32nd Armor Regiment

 

 

 

  Welcome to the Home of the 32nd Armor Regiment.   

"Victory or Death"

  "World War II, Cold War, Desert Storm"

 

BLAZONRY

32ND ARMORED REGIMENT

The raguly of the insignia is symbolic of the striking fire-power of an armored regiment-the yellow background indicating the cavalry branch of the service.

Updated March 16, 2011weeeeeeeeWEll 

Well its good to be back and look forward to working on the 32nd Armored pages. If you have information that needs to be added please send it to spearhead132@gmail.com and I will be sure to get it on here. God Bless…

BANDIT FOR LIFE… SPEARHEAD FOREVER…

Paul A. Smith, Association President/Chaplain

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Pat Ryan (WW2 Veteran) and Paul A. Smith (Cold War Veteran). Ft. Campbell July 2006 with the reactivated 1st Squadron 32d Cavalry. "Victory or Death"

Map Donated by Pat Ryan, A Company 32d Armored Regiment WWII

Brief WWII History

The 32nd Armored Regiment was activated 15 April, 1941 at Camp Beauregard, Louisiana as the 2nd Armored Regiment and assigned to the 3rd Armored Division. The unit was Redesignated 8 May 1941 as the 32nd Armored Regiment.

The unit moved from Camp Beauregard to Fort Polk Louisiana on 14 June, 1941. Although Fort Polk was still under construction, it was designated as the training base for the 3rd Armored Division. The Battalion received the bulk of its cadre who received basic training, began field training and learned to operate the tanks of the time.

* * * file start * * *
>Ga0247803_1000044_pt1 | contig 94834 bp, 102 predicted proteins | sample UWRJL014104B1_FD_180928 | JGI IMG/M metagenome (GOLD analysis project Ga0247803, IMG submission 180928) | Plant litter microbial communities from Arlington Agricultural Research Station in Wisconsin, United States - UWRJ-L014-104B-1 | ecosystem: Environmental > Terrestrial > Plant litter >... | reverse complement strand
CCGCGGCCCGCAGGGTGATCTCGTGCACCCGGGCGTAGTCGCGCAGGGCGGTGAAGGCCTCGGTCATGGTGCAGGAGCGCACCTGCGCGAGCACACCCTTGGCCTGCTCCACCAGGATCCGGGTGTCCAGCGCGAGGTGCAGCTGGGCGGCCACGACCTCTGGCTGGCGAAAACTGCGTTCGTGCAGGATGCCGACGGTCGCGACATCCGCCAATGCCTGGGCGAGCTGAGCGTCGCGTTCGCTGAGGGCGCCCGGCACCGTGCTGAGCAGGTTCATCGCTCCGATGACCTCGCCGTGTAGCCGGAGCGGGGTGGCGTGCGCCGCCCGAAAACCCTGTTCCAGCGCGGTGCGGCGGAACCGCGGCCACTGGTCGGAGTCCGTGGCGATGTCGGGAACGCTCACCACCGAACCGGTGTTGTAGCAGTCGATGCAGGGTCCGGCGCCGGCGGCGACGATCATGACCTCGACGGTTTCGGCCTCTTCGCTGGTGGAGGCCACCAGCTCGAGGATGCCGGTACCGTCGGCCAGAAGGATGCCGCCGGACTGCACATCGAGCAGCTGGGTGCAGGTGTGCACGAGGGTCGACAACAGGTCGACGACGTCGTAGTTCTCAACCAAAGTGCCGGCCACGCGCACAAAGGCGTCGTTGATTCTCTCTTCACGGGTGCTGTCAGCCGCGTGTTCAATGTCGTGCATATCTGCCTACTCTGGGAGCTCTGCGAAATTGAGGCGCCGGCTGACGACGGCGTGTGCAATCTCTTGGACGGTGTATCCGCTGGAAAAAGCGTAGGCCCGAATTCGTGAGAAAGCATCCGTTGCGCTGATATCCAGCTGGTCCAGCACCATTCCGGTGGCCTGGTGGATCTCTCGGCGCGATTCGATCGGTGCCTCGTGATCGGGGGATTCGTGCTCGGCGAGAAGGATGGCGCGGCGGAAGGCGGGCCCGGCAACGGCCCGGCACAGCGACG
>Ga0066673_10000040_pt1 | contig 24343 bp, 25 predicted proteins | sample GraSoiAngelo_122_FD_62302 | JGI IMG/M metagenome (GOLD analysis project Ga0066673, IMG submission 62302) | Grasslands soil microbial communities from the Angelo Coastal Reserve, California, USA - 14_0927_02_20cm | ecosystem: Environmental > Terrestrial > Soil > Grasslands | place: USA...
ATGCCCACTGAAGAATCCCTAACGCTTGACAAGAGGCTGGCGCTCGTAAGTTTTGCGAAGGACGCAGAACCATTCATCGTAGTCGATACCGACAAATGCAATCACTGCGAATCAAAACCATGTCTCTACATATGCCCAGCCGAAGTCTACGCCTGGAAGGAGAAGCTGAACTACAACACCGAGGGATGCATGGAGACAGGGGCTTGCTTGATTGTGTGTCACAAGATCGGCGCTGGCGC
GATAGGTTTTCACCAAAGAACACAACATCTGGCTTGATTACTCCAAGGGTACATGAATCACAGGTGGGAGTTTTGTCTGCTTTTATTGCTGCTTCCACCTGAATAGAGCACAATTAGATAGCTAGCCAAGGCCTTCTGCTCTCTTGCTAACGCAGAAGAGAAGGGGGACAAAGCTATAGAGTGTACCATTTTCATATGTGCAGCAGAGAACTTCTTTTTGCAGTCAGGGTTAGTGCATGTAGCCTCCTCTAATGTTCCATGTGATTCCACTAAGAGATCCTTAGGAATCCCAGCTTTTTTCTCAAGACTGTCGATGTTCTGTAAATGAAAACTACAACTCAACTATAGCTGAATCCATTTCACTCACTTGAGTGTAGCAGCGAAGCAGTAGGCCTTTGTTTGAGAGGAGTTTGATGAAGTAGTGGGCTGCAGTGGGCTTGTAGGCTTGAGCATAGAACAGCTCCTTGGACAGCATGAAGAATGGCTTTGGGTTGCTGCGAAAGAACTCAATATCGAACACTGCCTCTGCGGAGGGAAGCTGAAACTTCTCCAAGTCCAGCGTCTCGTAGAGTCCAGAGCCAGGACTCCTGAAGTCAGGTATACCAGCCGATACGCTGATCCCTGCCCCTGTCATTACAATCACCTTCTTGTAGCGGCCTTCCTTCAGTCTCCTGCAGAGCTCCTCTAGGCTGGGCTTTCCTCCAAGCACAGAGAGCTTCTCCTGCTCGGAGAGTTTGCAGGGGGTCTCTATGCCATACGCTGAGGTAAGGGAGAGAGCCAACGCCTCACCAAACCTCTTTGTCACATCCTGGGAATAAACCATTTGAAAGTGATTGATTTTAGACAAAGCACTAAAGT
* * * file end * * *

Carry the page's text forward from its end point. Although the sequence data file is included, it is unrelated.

During Mid July of 1942,  the Division moved to the Mohave Desert for training in desert warfare. It was said that this training probably did more to toughen the Division that any other. 

In early October, 1942, the Division moved to Camp Picket, Virginia. The camp was crowded and damp and has been known to be the least favorite stop of the Battalions training.

During mid January, 1943, the Division moved to Fort Indiantown Gap, Pennsylvania. It was here that the Battalion gained the experience it would need to help it through the hard struggle in the Ardennes two years later. It was said that this stay was the favorite among the cadre even though the training was tough. 

In early August 1943, the Division was alerted for overseas service and  moved to Camp Kilmer, New Jersey. There the personal received shots, heard talks on censorship & security, and received physical examinations. On 4 September 1943, the Division boarded trains for New York Harbor. The next day, the Division was sailing for Europe.

The Battalion arrived in England and set up camp in Wiltshire-Codford. They spent their time training and preparing for D-Day.

The Battalion moved to Normandy in mid June of 1944. On 29 June 1944, the Battalion entered combat as part of Combat Command A at Villiers-Fossard. The Battalion fought on until 24 April 1945. 

The Battalion changed rolls at that time to one of occupational duty. With approximately 8.7 million displaced people in the country, There was a lot of work to do in sorting everyone out and sending them back home. 

The 32d Armored Regiment was inactivated 10 November, 1945 in Germany.

E Company, 32d Armored Regiment, March 6, 1945

                                                                                                              

Tank Commander, Robert Early

Gunner, Clarence Smoyers

Driver, WM McVey

Assistant Driver, Homer Davis

Assistant Gunner, John Dericci

*All pictures and data sent to this website become property of the Association of 3d Armored Division Veterans.

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